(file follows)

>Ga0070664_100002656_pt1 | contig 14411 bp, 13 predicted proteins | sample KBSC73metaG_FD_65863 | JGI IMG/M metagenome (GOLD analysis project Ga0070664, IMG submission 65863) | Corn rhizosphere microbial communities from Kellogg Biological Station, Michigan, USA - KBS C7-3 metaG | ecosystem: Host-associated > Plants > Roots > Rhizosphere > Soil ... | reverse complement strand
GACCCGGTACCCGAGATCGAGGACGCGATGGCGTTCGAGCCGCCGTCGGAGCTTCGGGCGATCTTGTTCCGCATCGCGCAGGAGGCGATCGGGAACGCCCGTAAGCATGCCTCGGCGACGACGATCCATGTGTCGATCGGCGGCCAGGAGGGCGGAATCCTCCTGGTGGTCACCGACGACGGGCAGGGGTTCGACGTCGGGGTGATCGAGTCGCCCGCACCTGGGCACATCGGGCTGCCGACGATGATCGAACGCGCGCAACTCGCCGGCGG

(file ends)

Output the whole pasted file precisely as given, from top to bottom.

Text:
>Ga0070664_100002656_pt1 | contig 14411 bp, 13 predicted proteins | sample KBSC73metaG_FD_65863 | JGI IMG/M metagenome (GOLD analysis project Ga0070664, IMG submission 65863) | Corn rhizosphere microbial communities from Kellogg Biological Station, Michigan, USA - KBS C7-3 metaG | ecosystem: Host-associated > Plants > Roots > Rhizosphere > Soil ... | reverse complement strand
GACCCGGTACCCGAGATCGAGGACGCGATGGCGTTCGAGCCGCCGTCGGAGCTTCGGGCGATCTTGTTCCGCATCGCGCAGGAGGCGATCGGGAACGCCCGTAAGCATGCCTCGGCGACGACGATCCATGTGTCGATCGGCGGCCAGGAGGGCGGAATCCTCCTGGTGGTCACCGACGACGGGCAGGGGTTCGACGTCGGGGTGATCGAGTCGCCCGCACCTGGGCACATCGGGCTGCCGACGATGATCGAACGCGCGCAACTCGCCGGCGG